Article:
My trainer and I have been working with my younger horse, who just turned three, teaching him what he needs to know before we back him for the first time. She also helped me start my first horse, who is now seven, so this is the second baby I have gone through the training process with.
A lot of riders don't realize how much work it takes to get a horse ready to be ridden. You don't just hop on and go -- or, as some cowboy types might think, hop on them and let them buck it out! As my husband likes to say (and he's not even a horse person), you wouldn't get into a car with no brakes and no steering wheel, especially not if that car was on a hill! Similarly, before you ever get on a horse's back, he needs to know and understand all the important commands you might need to give him from his back.
Obviously, the very first thing you ought to start with is ground manners. A horse needs to know it's not OK to treat people like other horses. This means being quiet and respectful and listening for what the person might ask for next and most importantly, no biting, kicking, pulling, crowding or any other dominant behavior a horse might offer to another horse in the pasture.
Ground manners ideally should be established from a young age. Next is lunging, which teaches a horse the different gaits. I don't mean that the horse doesn't know how to walk, trot or canter on his own -- obviously he does, but he needs to know which gait you want when you ask him to speed up or slow down. A horse needs to be able to differentiate between what you are asking, at a finer level than just "walk" or "RUN!"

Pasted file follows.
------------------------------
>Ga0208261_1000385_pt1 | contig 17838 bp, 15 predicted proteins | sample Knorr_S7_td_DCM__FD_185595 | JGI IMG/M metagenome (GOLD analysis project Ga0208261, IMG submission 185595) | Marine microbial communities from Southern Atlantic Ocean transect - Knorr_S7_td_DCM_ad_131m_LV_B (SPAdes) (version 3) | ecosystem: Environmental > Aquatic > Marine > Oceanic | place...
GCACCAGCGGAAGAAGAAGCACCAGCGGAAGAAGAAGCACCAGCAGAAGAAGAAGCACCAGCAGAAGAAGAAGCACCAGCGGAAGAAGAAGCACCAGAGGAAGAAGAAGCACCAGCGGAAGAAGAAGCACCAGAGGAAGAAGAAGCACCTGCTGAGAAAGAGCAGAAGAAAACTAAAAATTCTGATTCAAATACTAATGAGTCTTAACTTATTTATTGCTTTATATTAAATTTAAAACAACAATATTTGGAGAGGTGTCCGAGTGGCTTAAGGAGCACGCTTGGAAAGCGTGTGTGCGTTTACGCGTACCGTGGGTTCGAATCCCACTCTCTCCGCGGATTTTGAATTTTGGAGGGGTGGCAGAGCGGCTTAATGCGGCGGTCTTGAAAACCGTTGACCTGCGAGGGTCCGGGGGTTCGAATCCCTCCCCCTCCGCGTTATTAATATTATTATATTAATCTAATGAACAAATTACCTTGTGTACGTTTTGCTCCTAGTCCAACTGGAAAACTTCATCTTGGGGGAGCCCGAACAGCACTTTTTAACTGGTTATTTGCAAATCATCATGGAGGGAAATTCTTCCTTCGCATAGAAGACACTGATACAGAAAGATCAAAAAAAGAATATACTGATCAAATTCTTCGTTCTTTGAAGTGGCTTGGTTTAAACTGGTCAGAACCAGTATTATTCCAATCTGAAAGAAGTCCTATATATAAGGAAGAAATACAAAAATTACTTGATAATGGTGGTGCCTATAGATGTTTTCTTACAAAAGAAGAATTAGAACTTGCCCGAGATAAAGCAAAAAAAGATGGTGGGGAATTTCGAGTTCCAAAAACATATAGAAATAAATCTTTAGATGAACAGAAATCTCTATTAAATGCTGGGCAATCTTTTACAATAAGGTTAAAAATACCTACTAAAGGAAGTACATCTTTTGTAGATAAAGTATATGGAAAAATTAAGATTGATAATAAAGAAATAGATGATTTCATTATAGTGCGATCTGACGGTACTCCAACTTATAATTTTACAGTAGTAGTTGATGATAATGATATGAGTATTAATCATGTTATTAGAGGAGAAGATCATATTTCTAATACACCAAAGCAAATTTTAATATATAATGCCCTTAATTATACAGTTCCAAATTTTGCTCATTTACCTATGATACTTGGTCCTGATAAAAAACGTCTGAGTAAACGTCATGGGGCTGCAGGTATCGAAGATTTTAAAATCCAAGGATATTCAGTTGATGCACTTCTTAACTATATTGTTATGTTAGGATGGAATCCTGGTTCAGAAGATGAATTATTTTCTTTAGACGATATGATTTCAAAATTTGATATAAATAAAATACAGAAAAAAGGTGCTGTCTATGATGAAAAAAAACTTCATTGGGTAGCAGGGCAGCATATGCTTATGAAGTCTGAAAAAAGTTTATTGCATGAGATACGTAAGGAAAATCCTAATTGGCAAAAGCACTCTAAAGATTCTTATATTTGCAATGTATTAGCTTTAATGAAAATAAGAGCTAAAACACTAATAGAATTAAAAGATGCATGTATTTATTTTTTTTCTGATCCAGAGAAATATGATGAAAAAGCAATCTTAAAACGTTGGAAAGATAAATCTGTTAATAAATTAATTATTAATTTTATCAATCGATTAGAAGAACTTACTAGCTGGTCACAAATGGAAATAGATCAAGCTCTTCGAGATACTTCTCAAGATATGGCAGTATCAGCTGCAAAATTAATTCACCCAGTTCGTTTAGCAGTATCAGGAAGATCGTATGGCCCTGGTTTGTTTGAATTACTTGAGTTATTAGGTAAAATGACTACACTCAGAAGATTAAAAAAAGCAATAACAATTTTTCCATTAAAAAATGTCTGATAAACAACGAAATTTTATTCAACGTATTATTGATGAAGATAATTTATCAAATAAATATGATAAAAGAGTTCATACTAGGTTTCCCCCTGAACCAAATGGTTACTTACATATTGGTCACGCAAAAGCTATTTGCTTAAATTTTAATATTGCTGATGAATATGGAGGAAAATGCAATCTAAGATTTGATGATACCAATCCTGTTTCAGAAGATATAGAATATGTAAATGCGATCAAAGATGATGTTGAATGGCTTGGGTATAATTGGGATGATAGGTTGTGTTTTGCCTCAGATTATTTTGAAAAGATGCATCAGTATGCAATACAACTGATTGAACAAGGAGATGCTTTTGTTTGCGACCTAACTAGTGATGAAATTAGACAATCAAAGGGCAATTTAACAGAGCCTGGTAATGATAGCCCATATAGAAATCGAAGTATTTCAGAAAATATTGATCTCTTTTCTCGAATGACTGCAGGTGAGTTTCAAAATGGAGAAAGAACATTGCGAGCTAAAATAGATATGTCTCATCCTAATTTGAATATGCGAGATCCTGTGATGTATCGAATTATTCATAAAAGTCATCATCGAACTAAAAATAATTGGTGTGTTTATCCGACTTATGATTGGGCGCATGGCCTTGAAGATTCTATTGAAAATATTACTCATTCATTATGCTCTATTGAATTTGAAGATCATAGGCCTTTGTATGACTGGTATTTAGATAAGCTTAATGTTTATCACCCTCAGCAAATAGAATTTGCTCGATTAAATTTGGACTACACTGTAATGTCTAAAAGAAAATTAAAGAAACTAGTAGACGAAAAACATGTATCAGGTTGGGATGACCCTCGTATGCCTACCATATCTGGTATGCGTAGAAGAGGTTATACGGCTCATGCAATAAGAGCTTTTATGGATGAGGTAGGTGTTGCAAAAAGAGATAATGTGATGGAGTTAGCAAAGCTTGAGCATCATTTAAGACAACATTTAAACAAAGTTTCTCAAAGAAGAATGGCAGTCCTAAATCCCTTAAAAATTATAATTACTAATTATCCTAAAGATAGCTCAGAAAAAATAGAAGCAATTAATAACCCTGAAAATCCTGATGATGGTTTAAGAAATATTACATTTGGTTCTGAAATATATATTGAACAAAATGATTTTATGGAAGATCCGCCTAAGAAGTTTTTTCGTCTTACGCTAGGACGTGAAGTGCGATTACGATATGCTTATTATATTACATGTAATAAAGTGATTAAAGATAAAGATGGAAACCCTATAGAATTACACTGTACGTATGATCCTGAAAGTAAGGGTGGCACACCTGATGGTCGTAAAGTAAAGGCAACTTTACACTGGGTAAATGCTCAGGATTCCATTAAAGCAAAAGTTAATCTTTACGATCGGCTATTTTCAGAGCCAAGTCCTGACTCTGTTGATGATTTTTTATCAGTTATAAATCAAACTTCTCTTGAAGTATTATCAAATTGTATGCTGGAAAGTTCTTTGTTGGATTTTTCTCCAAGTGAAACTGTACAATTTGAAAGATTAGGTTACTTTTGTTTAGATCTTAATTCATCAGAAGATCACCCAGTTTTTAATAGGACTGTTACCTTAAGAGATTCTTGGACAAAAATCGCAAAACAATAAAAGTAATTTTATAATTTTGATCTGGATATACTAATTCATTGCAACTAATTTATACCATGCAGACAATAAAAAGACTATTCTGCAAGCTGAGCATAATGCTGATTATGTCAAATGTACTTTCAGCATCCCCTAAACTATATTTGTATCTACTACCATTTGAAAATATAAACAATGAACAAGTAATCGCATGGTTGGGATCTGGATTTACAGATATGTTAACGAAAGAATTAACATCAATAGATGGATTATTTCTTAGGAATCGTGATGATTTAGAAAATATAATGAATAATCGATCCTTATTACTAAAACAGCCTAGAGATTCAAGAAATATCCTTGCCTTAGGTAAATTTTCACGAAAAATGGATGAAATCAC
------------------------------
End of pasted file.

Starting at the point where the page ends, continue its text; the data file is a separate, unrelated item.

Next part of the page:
The other important thing that the horse learns with lunging -- and should be a part of his ground manners, too, for that matter -- is the concept of the whoa. A horse's brakes are equally as important, if not more so, as his understanding of the commands for the different gaits.
And finally, a horse needs to know what the rein commands mean. Contrary to what some riders I know seem to think, horses are not born knowing that when you tug on the right side of their mouth, they should turn their whole bodies (and not just their heads) to the right. The concept of both reins for whoa is a whole new concept, too. This is typically taught before you ever get on the horse's back via ground driving, which is what my trainer is doing in the picture above. My horse has a lunge line attached to each side of the bit, just like reins; the lines then go through a D-ring on each side of the surcingle he is wearing around his girth, which ensures that the pressure from the "reins" is always coming from the horse's back, just like if there were a rider there. Teaching the horse to give to rein pressure in this manner ensures that if he freaks out, you are not only NOT on his back when he does so (remember the car on the hill without steering or brakes), but also a safe distance behind him (too far back to get kicked inadvertently).
Before I hired my trainer to help me start my first horse under saddle, I had no idea how much work goes into training a horse. Even once you have backed them, there is still lots of fine tuning to do, such as teaching them to bend properly and to move away from leg pressure!